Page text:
Throughout the semester, we’ve been taught to seek out those who play a major role in the community. These people are usually church leaders, community activists, or just “unofficial mayors”, and they always have a pulse on what’s happening in the neighborhood.

Former Julia de Burgos Teacher Christina Saxton Shows Urban Kids the Importance of Gardening

This week, we happened to come across a person who defines what it means to be “involved in the community.” Christina Saxton, a former teacher at the Julia de Burgos Middle School, only moved to Fairhill two years ago (from Lancaster) after her marriage. Yet she is involved with the local school, takes care of the school’s garden, is involved with a local church, and volunteers at The St. Francis Inn – a soup kitchen on Kensington Ave.–and on top of it all, she has a newborn baby of her own.

Despite the fact that she is not currently working at the middle school because of the birth of her son, Saxton took the time to visit the school to talk to us about the garden project that she started. The project itself started because due to Saxton’s love for gardening, inspiring her to rally fellow teacher, Erin Kelly, to get involved with the Pennsylvania Horticultural Society. According to Saxton, the idea came about due to the fact that her students are mostly Puerto Rican and Dominican, and many are used to rural areas. She thought the students would enjoy a garden, so she worked tirelessly to make it happen.

In a struggling neighborhood like Fairhill, it’s great to see someone like Christina Saxton working to better the community.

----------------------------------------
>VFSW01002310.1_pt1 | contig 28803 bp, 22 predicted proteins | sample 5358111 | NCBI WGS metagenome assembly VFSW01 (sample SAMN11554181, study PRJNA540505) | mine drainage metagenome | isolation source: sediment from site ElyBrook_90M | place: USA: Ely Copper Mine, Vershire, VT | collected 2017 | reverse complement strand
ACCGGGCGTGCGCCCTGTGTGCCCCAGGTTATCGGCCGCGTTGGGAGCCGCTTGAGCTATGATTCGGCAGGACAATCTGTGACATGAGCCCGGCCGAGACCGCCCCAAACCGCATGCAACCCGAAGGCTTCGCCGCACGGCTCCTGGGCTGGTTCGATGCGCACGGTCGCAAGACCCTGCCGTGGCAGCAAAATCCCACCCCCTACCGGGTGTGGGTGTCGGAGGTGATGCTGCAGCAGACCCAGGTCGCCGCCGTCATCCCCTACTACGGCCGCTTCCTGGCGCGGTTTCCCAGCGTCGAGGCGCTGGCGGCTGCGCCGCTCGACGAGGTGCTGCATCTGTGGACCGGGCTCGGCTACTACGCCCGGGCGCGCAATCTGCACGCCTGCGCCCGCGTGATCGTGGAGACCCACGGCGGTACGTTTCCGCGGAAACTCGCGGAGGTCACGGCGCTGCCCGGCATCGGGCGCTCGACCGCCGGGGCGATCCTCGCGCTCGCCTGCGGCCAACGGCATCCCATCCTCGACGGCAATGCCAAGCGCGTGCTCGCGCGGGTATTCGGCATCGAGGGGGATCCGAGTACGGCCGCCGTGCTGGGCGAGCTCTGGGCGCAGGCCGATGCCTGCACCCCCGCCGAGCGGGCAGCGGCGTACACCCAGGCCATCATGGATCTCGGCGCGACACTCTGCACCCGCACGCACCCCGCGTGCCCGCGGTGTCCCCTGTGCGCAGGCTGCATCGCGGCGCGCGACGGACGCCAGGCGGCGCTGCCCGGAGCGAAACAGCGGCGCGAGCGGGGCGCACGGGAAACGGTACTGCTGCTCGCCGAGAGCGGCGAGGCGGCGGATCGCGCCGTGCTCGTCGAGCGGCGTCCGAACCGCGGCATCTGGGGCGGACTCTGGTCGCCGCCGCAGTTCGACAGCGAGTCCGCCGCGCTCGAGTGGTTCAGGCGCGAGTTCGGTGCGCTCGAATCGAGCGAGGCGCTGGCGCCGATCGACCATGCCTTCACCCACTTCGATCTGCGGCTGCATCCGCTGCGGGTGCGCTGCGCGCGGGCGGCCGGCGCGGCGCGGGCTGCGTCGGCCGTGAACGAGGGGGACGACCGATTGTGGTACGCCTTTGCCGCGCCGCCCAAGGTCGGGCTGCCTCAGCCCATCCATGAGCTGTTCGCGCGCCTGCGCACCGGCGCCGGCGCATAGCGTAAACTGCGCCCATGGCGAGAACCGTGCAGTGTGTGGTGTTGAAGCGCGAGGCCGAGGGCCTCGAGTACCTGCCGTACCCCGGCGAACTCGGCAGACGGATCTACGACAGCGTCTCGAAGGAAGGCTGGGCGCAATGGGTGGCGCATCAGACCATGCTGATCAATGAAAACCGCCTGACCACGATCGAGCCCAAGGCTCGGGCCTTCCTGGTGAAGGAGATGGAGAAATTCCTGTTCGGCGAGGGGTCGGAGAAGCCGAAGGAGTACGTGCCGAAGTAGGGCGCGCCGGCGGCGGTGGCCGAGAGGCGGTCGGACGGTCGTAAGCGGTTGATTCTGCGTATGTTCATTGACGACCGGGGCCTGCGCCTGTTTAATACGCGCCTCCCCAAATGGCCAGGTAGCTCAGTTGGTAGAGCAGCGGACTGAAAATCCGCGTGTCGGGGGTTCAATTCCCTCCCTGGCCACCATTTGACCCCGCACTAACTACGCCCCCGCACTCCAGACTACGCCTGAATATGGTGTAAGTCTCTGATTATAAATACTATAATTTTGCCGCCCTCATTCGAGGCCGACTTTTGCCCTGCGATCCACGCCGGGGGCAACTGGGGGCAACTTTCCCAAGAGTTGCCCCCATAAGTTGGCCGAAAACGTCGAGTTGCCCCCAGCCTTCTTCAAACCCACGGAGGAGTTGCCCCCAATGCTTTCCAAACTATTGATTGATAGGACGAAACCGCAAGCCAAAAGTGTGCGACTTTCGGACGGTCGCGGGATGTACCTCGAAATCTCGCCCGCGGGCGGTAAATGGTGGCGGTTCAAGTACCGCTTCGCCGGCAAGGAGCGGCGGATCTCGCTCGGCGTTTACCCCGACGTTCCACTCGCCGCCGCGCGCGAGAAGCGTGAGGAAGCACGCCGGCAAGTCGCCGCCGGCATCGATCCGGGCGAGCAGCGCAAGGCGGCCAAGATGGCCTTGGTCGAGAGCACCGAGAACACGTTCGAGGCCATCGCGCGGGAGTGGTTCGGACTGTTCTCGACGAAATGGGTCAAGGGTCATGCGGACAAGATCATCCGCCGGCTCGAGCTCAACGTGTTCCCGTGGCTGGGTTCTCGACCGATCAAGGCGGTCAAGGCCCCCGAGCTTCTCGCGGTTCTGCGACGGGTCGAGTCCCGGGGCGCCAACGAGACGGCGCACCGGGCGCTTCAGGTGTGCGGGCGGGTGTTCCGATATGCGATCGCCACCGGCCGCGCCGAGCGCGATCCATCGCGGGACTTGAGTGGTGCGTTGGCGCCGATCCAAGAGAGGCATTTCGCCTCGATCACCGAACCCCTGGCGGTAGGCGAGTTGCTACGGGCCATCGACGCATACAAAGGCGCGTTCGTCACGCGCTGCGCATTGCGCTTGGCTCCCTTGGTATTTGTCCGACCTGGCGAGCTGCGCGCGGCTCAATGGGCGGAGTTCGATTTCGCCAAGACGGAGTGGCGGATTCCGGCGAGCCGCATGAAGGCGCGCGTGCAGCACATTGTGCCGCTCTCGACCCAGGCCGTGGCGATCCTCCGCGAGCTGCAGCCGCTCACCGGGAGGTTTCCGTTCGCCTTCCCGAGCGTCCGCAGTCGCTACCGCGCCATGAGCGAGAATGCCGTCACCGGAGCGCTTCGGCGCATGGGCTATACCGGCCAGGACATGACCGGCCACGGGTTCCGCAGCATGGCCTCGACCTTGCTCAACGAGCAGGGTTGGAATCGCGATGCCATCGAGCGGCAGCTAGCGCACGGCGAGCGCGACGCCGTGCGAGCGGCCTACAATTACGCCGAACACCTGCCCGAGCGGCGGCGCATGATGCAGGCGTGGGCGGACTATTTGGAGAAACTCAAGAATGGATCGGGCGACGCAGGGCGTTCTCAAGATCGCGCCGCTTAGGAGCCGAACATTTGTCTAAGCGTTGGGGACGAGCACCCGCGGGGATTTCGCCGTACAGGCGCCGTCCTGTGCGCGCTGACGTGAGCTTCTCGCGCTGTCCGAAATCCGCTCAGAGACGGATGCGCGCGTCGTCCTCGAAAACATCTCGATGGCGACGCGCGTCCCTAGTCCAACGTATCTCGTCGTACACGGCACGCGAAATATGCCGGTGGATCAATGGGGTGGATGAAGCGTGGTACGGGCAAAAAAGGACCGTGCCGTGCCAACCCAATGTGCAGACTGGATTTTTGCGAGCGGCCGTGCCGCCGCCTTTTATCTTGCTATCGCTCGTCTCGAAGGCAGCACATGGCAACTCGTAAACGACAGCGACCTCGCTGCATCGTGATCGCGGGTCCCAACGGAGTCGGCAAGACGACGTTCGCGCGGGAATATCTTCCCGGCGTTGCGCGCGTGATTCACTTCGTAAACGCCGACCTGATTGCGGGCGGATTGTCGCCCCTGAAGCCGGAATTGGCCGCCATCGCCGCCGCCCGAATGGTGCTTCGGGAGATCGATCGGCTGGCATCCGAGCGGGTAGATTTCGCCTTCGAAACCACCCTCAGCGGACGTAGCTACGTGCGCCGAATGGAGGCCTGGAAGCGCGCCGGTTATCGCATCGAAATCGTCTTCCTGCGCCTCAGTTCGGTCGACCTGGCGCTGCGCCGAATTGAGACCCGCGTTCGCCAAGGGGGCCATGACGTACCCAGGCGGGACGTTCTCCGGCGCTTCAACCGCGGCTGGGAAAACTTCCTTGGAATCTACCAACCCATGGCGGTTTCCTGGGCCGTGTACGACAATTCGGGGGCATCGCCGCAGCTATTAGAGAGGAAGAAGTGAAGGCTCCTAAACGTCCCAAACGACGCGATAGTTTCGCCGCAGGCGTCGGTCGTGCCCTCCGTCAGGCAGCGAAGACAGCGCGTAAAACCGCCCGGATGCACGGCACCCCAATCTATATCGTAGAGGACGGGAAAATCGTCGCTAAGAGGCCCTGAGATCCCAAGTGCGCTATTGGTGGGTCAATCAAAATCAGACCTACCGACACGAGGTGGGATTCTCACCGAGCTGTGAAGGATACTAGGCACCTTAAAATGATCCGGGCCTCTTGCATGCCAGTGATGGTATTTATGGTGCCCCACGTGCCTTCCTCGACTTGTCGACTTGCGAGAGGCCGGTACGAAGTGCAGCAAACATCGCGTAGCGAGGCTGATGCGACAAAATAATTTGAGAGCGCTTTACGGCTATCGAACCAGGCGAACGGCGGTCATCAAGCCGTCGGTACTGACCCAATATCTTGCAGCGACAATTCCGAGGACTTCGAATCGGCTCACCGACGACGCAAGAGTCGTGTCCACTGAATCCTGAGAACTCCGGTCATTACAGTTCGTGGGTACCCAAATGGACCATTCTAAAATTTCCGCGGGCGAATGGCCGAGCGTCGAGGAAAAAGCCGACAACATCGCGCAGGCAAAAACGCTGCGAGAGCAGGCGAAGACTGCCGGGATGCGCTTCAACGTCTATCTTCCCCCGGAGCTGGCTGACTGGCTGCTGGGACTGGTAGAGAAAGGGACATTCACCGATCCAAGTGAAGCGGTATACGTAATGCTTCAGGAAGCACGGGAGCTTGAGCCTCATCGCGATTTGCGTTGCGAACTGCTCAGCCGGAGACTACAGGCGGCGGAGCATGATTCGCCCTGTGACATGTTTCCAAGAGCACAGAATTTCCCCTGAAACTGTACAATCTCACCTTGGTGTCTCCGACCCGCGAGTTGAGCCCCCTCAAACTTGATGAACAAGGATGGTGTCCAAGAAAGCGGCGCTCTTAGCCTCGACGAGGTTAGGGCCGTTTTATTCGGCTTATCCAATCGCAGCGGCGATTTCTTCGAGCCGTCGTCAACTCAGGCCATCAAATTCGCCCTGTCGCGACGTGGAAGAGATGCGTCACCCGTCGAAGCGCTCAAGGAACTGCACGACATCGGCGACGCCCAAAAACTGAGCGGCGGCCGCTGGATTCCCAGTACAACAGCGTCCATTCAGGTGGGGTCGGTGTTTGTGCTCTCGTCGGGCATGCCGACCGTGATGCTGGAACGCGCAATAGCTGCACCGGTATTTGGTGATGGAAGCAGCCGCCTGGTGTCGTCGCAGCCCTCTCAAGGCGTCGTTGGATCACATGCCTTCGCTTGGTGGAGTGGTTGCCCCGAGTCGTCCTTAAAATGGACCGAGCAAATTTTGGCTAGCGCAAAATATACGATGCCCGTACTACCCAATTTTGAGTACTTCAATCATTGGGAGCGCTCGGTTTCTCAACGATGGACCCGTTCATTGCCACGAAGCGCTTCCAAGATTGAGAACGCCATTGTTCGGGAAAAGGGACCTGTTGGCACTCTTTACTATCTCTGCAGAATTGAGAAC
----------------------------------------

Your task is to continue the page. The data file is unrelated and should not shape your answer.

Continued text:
Audio Slideshow of the Gardening Project in Motion

By, Becca Lane & Danielle Harvey

(Extracted from, posted Wednesday, October 21, 2009)

For more on Christina Saxton – check out blog entry: Kindness and Helpfulness are Both Next to Godliness


For yet another assignment for my Publishing to the Web class, I turned an article that I wrote – which was never published – for MURL into an actual web story. Delving into the issue of the disparity between Philadelphia’s “Haves” and “Have-nots,” I initially sought to highlight the budgeting decisions that allowed for the implementation of the new solar paneled trash receptacles littered throughout Philadelphia’s elite neighborhoods while still neglecting what seemed to be rising numbers of homeless citizens. After a rather in-depth interview with President & CEO of The Center City District (CCD), Paul Levy, however, I discovered that not only did these seemingly expensive, environmentally friendly trash receptacles first get introduced by the privately funded organization, but that CCD also employs numerous different teams and organizations that work in partnership with the city and the Philadelphia Police Department to help keep the city safe and clean while also attempting to assist those previously mentioned displaced Philadelphians. For more information, check out my story, “Mo’ Money? Mo’ Problems?”

CCD Boundary Map

Philadelphia's Center City District Boundary Map. Photo Courtesy of the CCD.